Last Updated on April 20, 2023 by Suzy Sakamoto
Authentic mutabal salad or moutabal, is an Arabic eggplant dip that's an ultra creamy and flavorful appetizer! It's made using eggplants that are roasted and transformed into this luscious smoky dip. Then garnished with fresh ingredients to brighten it up! This dip is a staple alongside hummus in most Middle Eastern countries, like Lebanon, Syria, and the surrounding area.
WHAT IS MUTABAL MADE OF?
Mutabal, also known as moutabal or moutabel is made out of roasted or smoked eggplants that can be prepared on a gas stove, in the oven, or on the BBQ. Then mixed in with tahini, olive oil, and yogurt.
Some like to call it Mutabal salad, because traditionally, we dress it up as a salad with various toppings, like tomatoes, sumac, mint, pomegranate seeds, and pine nuts. Going with what you like best!
All you'll need now is your favorite pita to dig into this luscious, wholesome Arabic eggplant dip!
WHAT'S THE DIFFERENCE BETWEEN BABA GHANOUJ AND MUTABAL
What makes it different from Baba ghanouj is the yogurt and the toppings. Baba ghanouj traditionally doesn't contain yogurt, just tahini, lemon, eggplant, and a little bit of oil. Meanwhile, moutabal, traditionally calls for yogurt to become a creamier consistency.
The other main difference is moutabal is made with various toppings, like tomatoes, pomegranate seeds, fresh herbs, etc. to create a more salad version of this dip. Every family has it's own traditional toppings. In my family, we use freshly diced tomatoes, mint, olive oil, and of course a sprinkle of sumac to brighten up the dish.
Just like most authentic Middle Eastern food, this dip starts with healthy ingredients.
- Eggplants. Choose an eggplant that's dark in color and has little to no embellishments. They will need to be washed and dried well prior to use.
- Tahini. Always stir tahini before use! The oil separates and sits at the top of the jar, so stir to make sure the consistency and flavor is spot on. Choose a tahini you know and love, or go with my suggestion.
- Yogurt. This is the magic ingredient that transforms this dip and makes it lusciously creamy. Use a full-fat greek yogurt!
- Fresh lemon juice. It’s best to use fresh ingredients to get an authentic Mediterranean way of eating!
- Fresh minced garlic. I prefer to use freshly minced garlic in all my recipes instead of pre-minced options that you can purchase. Simply due to the enhanced flavor and quality!
- Smoked Salt. If you want a smoky flavor but don’t have smoked salt, you can use a drop of smoke flavor.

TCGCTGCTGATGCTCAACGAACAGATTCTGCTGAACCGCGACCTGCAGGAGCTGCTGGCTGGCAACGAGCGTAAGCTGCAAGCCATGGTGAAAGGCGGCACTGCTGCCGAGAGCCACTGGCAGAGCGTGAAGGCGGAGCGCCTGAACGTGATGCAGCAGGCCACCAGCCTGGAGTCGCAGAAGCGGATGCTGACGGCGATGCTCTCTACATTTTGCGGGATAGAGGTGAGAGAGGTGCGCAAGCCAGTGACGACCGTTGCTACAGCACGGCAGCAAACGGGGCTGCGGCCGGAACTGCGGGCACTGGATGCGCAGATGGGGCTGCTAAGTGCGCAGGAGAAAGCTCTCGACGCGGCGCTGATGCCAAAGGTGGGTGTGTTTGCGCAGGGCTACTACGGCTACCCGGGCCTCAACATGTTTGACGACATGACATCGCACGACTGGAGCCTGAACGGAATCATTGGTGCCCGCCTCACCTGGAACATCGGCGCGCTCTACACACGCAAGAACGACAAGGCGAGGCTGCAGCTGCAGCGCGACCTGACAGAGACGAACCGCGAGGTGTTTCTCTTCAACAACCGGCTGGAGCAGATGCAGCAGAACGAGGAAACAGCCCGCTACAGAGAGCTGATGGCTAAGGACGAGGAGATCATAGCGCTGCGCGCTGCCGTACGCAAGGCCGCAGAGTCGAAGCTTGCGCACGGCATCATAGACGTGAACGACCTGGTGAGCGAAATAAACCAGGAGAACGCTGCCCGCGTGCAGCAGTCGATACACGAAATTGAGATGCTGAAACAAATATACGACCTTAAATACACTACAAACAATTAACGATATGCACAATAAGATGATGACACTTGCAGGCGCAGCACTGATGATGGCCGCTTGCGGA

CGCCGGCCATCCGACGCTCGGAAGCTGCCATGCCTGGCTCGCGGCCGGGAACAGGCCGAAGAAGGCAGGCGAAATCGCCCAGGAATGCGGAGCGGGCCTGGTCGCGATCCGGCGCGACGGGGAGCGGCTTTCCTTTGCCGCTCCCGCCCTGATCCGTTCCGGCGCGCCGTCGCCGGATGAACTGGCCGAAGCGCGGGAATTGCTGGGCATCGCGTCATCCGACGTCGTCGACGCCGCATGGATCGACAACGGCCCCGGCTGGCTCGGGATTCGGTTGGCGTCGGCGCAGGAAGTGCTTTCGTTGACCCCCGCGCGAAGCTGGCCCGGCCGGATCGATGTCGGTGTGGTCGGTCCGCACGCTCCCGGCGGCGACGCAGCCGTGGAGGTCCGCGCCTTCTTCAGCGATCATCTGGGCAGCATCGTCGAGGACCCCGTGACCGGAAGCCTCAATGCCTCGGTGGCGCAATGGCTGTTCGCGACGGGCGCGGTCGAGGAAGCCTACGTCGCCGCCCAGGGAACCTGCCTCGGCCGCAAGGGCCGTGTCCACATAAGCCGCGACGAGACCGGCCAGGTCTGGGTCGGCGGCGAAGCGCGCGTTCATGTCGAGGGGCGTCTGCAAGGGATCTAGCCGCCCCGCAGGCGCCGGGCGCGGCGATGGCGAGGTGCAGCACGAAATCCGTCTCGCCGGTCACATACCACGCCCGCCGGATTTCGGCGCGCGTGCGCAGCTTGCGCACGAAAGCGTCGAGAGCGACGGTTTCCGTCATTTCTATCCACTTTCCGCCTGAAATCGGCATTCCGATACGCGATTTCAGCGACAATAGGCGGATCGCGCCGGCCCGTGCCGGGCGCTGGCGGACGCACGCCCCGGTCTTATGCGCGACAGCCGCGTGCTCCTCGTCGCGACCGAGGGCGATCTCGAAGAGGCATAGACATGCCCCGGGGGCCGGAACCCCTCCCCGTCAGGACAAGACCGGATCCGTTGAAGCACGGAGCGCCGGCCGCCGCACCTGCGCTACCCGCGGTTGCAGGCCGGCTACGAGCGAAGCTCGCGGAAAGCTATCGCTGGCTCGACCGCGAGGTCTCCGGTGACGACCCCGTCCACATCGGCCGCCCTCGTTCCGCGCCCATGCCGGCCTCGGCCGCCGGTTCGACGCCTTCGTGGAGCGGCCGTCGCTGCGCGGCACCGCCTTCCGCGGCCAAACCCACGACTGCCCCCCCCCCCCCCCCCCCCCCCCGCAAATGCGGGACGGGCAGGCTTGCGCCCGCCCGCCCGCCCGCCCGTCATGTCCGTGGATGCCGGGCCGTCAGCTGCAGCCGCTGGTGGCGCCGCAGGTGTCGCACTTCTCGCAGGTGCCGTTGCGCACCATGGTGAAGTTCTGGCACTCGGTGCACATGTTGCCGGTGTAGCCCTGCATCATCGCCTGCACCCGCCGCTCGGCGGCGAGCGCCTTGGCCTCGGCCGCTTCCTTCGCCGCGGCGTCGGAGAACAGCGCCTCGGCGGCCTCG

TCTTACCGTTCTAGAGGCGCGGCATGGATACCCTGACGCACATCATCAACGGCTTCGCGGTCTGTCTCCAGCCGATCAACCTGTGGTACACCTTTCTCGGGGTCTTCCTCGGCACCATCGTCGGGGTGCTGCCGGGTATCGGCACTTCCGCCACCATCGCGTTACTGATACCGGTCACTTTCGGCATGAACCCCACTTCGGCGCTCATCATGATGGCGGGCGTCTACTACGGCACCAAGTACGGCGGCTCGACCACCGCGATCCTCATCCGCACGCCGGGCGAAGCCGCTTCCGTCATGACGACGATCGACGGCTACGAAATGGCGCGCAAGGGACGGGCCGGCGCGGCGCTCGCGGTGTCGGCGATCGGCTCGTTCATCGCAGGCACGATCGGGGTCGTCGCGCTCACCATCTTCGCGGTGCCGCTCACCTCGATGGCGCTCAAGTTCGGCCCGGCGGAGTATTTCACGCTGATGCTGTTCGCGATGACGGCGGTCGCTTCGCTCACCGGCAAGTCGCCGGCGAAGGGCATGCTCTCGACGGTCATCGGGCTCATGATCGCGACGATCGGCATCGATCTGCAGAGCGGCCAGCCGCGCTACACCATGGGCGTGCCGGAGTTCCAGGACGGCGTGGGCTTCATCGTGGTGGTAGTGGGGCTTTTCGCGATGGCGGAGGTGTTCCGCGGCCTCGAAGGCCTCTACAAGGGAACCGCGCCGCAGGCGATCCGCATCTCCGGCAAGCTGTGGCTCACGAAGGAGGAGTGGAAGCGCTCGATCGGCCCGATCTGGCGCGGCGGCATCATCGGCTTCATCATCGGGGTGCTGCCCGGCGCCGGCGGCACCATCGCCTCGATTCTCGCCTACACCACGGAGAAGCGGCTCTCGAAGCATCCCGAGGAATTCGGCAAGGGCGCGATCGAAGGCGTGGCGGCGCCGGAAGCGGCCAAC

Smoky flavor - If you can't get your hands on smoked salt, I totally get it! You can use liquid smoke flavor, but tread lightly. That stuff is strong! Drop a few dashes then taste, and repeat if necessary. You can also sprinkle smoked paprika to garnish! Traditionally, paprika or sumac is sprinkled to top this dip, so you won't be far off from the authentic recipe!
Garnishes - If you prefer another topping besides what I'm using, then choose from these options.
- Diced cucumber
- Fresh mint leaves
- Pomegranate seeds
- Paprika or Smoked paprika
HOW TO MAKE IT
Roast the eggplants
The most important step of making this authentic dip at home, is roasting the eggplants. This can be done in the oven, on the stove top if you have a gas stove, or on the bbq! Open flame is the best way to create the traditional smoky flavor in the eggplants.
Be careful when handling eggplants after they're been roasted, they will be extremely hot. Carefully cut a line down the middle of each one to cool faster.
Blend, Blend, Blend
Add all the ingredients to a food processor and blend until everything is well combined and creamy smooth.
Now the magic happens! Scoop the mutabal into a bowl and garnish with your favorite toppings.
Preheat the oven to 425°F.
Wash and dry the eggplants and place them on a baking sheet. Pierce them about 6 times with a fork to allow proper venting.
Bake for 45-55 minutes, turning every 15 minutes. They should deflate when cooked properly. Check for doneness to make sure they don't overcook and become dry.
Remove them, cut a slit down the center and allow them to cool completely before handling.
Once cooled, remove the inside and place in a food processor with tahini, yogurt, lemon juice, garlic, and salt.
Blend for a few minutes, until combined and completely smooth.